How often do we welcome people into our own lives who have been exiled from their homes, from their families, and from their own communities of origin? How often do we prepare a place of welcome—places where everyone is honored and authenticity is celebrated?
Christmas came without labels. It came without preconditions. We fulfill that scripture when we accept our queer identities as a perfect reflection of our Creator’s refulgence. Our divine capacity to love authentically, unselfishly, and unconditionally affirms that “the Word became flesh and made his dwelling among us.”
Joseph’s actions, both before and after he learns about the means of how Jesus is to be born. According to the law of the times, he should have divorced her. Rather than make a spectacle though, he was planning on doing so quietly to not shame Mary. Joseph’s decision here is a sign of his love for Mary.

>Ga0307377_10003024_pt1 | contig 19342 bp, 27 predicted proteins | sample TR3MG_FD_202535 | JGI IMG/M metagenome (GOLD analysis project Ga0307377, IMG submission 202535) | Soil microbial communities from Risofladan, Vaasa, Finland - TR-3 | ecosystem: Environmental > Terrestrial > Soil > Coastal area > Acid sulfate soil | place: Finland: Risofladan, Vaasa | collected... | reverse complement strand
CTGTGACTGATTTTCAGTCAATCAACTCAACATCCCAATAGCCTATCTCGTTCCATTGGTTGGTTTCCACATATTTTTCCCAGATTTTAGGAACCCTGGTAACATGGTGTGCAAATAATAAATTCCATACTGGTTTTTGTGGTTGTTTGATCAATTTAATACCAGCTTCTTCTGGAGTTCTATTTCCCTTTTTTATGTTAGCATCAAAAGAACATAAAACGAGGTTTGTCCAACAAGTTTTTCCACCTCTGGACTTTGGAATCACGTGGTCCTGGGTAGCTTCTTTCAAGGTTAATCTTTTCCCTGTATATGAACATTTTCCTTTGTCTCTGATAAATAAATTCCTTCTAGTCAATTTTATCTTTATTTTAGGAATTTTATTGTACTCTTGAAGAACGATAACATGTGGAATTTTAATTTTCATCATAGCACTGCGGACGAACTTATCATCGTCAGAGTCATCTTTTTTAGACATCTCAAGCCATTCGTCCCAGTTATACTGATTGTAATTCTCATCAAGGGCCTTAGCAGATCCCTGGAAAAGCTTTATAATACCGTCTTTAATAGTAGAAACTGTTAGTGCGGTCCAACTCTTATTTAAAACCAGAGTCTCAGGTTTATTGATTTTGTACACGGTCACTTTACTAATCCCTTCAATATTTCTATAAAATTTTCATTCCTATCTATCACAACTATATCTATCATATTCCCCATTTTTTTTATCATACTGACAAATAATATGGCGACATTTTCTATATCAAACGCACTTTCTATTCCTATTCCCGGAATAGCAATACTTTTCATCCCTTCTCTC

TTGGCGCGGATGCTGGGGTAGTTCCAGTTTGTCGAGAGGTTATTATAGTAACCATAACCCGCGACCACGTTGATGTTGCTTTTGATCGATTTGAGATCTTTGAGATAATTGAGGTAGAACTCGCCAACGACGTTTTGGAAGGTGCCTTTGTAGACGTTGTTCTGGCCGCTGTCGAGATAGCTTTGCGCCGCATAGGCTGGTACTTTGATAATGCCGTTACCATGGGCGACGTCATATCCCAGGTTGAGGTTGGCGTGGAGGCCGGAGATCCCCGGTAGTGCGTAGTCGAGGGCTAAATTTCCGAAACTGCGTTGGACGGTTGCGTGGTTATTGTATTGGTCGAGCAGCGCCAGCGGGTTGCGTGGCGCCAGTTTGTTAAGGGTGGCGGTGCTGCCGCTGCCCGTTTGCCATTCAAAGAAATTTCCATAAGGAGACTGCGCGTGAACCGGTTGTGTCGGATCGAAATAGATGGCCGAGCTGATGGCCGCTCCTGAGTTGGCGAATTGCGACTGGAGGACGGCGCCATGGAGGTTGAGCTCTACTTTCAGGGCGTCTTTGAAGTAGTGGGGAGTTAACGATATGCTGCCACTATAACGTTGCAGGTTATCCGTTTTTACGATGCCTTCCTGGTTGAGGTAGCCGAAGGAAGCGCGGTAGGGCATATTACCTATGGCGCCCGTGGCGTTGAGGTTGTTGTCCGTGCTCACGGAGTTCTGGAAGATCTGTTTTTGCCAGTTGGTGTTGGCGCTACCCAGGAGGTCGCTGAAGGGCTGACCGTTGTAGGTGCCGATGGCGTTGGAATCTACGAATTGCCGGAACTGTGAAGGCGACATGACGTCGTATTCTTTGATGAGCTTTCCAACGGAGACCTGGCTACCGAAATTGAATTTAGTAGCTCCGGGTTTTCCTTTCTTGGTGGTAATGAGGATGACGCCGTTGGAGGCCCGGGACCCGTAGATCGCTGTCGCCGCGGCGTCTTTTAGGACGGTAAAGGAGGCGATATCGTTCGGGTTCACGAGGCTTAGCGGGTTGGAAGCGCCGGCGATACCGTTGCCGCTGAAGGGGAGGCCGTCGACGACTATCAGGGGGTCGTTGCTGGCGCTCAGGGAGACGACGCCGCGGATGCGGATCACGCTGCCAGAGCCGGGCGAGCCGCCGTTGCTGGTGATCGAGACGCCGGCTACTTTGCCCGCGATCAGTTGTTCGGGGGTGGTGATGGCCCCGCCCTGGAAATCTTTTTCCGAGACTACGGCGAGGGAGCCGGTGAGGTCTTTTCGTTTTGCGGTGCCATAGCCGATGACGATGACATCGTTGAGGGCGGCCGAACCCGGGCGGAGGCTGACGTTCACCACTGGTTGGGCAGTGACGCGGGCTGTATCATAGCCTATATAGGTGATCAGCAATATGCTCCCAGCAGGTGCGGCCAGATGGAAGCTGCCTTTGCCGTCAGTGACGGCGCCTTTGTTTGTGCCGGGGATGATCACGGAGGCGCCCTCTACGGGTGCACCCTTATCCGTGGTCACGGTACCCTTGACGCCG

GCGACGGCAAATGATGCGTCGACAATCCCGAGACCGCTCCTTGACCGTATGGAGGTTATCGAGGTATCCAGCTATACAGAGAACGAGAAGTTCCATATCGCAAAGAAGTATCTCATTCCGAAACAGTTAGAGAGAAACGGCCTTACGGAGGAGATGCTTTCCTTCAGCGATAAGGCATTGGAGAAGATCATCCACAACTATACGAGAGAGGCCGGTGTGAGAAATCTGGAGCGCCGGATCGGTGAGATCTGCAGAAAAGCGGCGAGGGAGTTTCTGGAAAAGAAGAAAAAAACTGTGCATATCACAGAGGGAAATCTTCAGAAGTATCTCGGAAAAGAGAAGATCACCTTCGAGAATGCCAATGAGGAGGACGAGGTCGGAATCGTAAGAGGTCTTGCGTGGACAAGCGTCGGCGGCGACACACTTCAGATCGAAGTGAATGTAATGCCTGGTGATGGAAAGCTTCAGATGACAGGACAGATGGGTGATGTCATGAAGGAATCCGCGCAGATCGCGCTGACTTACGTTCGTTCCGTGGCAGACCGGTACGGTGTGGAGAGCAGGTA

Remember, in this Gospel, that even if you are the least of these, you have a great place in Paradise, for the least of the least are the greatest of the great in the eyes of God.
The trick to breaking stones is not to obsess about the trees or the fruit, but to lean in to being the person that God created you to be. We can't hope to breathe life into the lifeless by trying to control God's work. We have to trust in the way God created us
Welcome to Tabard Inn, a podcast about the stories we tell and the events we discuss while on pilgrimage as Queer Catholics!
Today’s Gospel instills a bit of fear in as we hear about a story of people going about their daily lives: Two men will be out in the field; one will be taken and one will be left.